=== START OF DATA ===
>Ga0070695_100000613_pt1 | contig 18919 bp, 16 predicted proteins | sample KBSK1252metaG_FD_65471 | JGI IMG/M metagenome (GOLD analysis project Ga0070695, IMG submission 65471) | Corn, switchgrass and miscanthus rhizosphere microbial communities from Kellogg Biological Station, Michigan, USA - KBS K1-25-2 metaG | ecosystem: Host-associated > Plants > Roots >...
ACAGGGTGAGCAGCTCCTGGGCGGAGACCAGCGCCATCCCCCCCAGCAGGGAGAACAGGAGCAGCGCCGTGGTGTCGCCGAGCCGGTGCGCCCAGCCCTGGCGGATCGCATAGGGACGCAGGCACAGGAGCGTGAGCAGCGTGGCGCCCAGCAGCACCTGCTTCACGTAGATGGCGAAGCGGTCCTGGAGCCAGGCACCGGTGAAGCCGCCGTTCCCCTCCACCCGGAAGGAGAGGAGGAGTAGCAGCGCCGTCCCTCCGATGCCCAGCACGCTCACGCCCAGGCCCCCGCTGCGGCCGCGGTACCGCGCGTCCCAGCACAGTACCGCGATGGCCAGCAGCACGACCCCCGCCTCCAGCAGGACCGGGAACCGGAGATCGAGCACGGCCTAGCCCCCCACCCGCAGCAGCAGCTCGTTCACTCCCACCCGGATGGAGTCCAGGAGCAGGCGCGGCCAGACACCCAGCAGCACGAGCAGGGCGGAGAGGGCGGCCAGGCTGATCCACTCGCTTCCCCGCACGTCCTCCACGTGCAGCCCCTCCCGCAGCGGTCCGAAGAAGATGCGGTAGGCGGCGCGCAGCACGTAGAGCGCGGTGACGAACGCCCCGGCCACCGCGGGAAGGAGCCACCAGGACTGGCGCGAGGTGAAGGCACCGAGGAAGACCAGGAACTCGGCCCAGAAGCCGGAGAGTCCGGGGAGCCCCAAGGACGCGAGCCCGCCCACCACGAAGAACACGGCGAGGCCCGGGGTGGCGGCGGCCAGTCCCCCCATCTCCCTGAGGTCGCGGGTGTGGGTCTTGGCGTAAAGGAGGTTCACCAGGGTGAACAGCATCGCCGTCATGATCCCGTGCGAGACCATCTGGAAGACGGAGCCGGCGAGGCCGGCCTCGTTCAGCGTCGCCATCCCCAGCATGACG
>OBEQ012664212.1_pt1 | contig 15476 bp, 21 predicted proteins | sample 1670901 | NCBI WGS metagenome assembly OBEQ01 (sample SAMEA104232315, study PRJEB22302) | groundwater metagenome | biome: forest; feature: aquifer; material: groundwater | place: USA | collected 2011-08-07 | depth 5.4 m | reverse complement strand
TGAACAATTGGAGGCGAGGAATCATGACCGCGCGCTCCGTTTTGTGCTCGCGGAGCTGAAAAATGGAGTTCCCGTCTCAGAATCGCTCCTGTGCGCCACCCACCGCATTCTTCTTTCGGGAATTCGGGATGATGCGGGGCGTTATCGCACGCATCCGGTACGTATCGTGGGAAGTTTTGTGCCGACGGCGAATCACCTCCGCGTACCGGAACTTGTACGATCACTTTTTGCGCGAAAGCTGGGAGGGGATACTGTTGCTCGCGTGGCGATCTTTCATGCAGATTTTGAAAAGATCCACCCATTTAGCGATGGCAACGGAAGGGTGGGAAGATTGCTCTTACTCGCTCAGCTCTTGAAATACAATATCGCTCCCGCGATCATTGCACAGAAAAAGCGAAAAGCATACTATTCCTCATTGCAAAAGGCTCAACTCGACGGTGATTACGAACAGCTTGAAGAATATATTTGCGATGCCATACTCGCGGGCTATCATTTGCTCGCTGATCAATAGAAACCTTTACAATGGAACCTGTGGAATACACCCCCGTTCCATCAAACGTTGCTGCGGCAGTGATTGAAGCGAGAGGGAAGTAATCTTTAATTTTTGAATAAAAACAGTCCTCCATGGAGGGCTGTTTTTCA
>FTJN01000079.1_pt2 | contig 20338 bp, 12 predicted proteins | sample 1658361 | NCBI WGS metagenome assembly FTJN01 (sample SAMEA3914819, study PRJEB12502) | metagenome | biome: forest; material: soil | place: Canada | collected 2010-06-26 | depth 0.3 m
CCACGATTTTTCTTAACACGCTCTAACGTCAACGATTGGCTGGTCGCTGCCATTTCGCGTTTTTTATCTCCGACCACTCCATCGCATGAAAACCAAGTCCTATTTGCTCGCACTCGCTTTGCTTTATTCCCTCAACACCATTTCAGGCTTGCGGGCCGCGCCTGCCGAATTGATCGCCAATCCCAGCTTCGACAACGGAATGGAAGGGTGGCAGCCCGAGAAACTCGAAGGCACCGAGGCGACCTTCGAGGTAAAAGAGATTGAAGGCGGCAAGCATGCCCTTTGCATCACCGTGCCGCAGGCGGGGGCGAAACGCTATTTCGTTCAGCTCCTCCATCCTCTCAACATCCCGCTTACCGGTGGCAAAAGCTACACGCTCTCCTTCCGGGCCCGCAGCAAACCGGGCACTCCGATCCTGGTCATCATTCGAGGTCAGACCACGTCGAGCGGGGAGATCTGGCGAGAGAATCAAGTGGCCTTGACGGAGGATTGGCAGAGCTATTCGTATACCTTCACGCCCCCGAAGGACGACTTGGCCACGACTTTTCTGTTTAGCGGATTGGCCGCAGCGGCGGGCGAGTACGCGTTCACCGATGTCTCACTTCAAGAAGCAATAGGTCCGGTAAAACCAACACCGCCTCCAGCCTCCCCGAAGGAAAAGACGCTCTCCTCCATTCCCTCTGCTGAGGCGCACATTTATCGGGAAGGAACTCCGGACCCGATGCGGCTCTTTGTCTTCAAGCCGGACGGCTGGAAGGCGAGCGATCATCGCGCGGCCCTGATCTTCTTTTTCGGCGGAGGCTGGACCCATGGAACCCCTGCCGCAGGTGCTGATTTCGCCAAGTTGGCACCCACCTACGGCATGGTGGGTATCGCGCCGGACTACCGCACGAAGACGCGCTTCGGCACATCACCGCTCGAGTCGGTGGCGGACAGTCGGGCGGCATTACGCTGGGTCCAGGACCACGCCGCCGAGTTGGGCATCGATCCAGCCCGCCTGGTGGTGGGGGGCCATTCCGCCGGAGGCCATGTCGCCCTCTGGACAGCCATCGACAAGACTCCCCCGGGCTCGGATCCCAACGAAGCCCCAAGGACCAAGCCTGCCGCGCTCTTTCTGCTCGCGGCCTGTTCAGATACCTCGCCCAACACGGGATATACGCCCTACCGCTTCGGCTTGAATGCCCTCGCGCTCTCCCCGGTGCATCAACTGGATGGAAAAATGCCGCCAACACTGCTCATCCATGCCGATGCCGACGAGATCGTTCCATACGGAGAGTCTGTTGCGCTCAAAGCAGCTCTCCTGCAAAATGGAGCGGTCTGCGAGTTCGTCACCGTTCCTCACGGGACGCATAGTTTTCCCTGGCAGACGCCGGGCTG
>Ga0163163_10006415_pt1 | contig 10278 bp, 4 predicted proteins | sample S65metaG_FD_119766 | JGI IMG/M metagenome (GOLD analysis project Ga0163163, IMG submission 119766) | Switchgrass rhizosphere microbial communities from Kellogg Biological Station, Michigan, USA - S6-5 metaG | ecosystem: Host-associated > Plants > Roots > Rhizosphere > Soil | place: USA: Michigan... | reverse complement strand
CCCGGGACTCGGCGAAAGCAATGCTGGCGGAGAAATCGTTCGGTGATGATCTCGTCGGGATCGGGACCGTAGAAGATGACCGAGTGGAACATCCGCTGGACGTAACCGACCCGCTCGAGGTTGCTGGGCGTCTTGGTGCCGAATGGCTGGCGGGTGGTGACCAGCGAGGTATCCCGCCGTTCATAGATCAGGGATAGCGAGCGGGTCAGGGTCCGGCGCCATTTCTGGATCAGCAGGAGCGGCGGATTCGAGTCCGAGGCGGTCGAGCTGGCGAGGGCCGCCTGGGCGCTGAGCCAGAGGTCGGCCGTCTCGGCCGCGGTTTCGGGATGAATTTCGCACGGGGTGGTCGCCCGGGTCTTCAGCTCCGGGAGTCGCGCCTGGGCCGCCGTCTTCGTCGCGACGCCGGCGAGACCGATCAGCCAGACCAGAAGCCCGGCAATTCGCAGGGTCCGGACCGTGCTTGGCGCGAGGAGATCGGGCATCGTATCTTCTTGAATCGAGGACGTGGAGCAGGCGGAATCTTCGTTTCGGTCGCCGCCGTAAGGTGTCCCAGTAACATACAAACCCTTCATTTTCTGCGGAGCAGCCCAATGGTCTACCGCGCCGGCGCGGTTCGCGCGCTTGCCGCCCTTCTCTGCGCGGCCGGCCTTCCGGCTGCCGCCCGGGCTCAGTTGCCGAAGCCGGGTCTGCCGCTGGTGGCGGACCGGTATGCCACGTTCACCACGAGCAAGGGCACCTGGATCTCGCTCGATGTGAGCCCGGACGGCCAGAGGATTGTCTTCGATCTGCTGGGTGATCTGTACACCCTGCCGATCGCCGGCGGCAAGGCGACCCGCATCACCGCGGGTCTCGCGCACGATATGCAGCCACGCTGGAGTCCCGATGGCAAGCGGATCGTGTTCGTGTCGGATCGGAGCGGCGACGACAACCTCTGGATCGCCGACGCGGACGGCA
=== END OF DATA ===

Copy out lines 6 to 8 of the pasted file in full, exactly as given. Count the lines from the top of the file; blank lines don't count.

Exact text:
CCACGATTTTTCTTAACACGCTCTAACGTCAACGATTGGCTGGTCGCTGCCATTTCGCGTTTTTTATCTCCGACCACTCCATCGCATGAAAACCAAGTCCTATTTGCTCGCACTCGCTTTGCTTTATTCCCTCAACACCATTTCAGGCTTGCGGGCCGCGCCTGCCGAATTGATCGCCAATCCCAGCTTCGACAACGGAATGGAAGGGTGGCAGCCCGAGAAACTCGAAGGCACCGAGGCGACCTTCGAGGTAAAAGAGATTGAAGGCGGCAAGCATGCCCTTTGCATCACCGTGCCGCAGGCGGGGGCGAAACGCTATTTCGTTCAGCTCCTCCATCCTCTCAACATCCCGCTTACCGGTGGCAAAAGCTACACGCTCTCCTTCCGGGCCCGCAGCAAACCGGGCACTCCGATCCTGGTCATCATTCGAGGTCAGACCACGTCGAGCGGGGAGATCTGGCGAGAGAATCAAGTGGCCTTGACGGAGGATTGGCAGAGCTATTCGTATACCTTCACGCCCCCGAAGGACGACTTGGCCACGACTTTTCTGTTTAGCGGATTGGCCGCAGCGGCGGGCGAGTACGCGTTCACCGATGTCTCACTTCAAGAAGCAATAGGTCCGGTAAAACCAACACCGCCTCCAGCCTCCCCGAAGGAAAAGACGCTCTCCTCCATTCCCTCTGCTGAGGCGCACATTTATCGGGAAGGAACTCCGGACCCGATGCGGCTCTTTGTCTTCAAGCCGGACGGCTGGAAGGCGAGCGATCATCGCGCGGCCCTGATCTTCTTTTTCGGCGGAGGCTGGACCCATGGAACCCCTGCCGCAGGTGCTGATTTCGCCAAGTTGGCACCCACCTACGGCATGGTGGGTATCGCGCCGGACTACCGCACGAAGACGCGCTTCGGCACATCACCGCTCGAGTCGGTGGCGGACAGTCGGGCGGCATTACGCTGGGTCCAGGACCACGCCGCCGAGTTGGGCATCGATCCAGCCCGCCTGGTGGTGGGGGGCCATTCCGCCGGAGGCCATGTCGCCCTCTGGACAGCCATCGACAAGACTCCCCCGGGCTCGGATCCCAACGAAGCCCCAAGGACCAAGCCTGCCGCGCTCTTTCTGCTCGCGGCCTGTTCAGATACCTCGCCCAACACGGGATATACGCCCTACCGCTTCGGCTTGAATGCCCTCGCGCTCTCCCCGGTGCATCAACTGGATGGAAAAATGCCGCCAACACTGCTCATCCATGCCGATGCCGACGAGATCGTTCCATACGGAGAGTCTGTTGCGCTCAAAGCAGCTCTCCTGCAAAATGGAGCGGTCTGCGAGTTCGTCACCGTTCCTCACGGGACGCATAGTTTTCCCTGGCAGACGCCGGGCTG
>Ga0163163_10006415_pt1 | contig 10278 bp, 4 predicted proteins | sample S65metaG_FD_119766 | JGI IMG/M metagenome (GOLD analysis project Ga0163163, IMG submission 119766) | Switchgrass rhizosphere microbial communities from Kellogg Biological Station, Michigan, USA - S6-5 metaG | ecosystem: Host-associated > Plants > Roots > Rhizosphere > Soil | place: USA: Michigan... | reverse complement strand
CCCGGGACTCGGCGAAAGCAATGCTGGCGGAGAAATCGTTCGGTGATGATCTCGTCGGGATCGGGACCGTAGAAGATGACCGAGTGGAACATCCGCTGGACGTAACCGACCCGCTCGAGGTTGCTGGGCGTCTTGGTGCCGAATGGCTGGCGGGTGGTGACCAGCGAGGTATCCCGCCGTTCATAGATCAGGGATAGCGAGCGGGTCAGGGTCCGGCGCCATTTCTGGATCAGCAGGAGCGGCGGATTCGAGTCCGAGGCGGTCGAGCTGGCGAGGGCCGCCTGGGCGCTGAGCCAGAGGTCGGCCGTCTCGGCCGCGGTTTCGGGATGAATTTCGCACGGGGTGGTCGCCCGGGTCTTCAGCTCCGGGAGTCGCGCCTGGGCCGCCGTCTTCGTCGCGACGCCGGCGAGACCGATCAGCCAGACCAGAAGCCCGGCAATTCGCAGGGTCCGGACCGTGCTTGGCGCGAGGAGATCGGGCATCGTATCTTCTTGAATCGAGGACGTGGAGCAGGCGGAATCTTCGTTTCGGTCGCCGCCGTAAGGTGTCCCAGTAACATACAAACCCTTCATTTTCTGCGGAGCAGCCCAATGGTCTACCGCGCCGGCGCGGTTCGCGCGCTTGCCGCCCTTCTCTGCGCGGCCGGCCTTCCGGCTGCCGCCCGGGCTCAGTTGCCGAAGCCGGGTCTGCCGCTGGTGGCGGACCGGTATGCCACGTTCACCACGAGCAAGGGCACCTGGATCTCGCTCGATGTGAGCCCGGACGGCCAGAGGATTGTCTTCGATCTGCTGGGTGATCTGTACACCCTGCCGATCGCCGGCGGCAAGGCGACCCGCATCACCGCGGGTCTCGCGCACGATATGCAGCCACGCTGGAGTCCCGATGGCAAGCGGATCGTGTTCGTGTCGGATCGGAGCGGCGACGACAACCTCTGGATCGCCGACGCGGACGGCA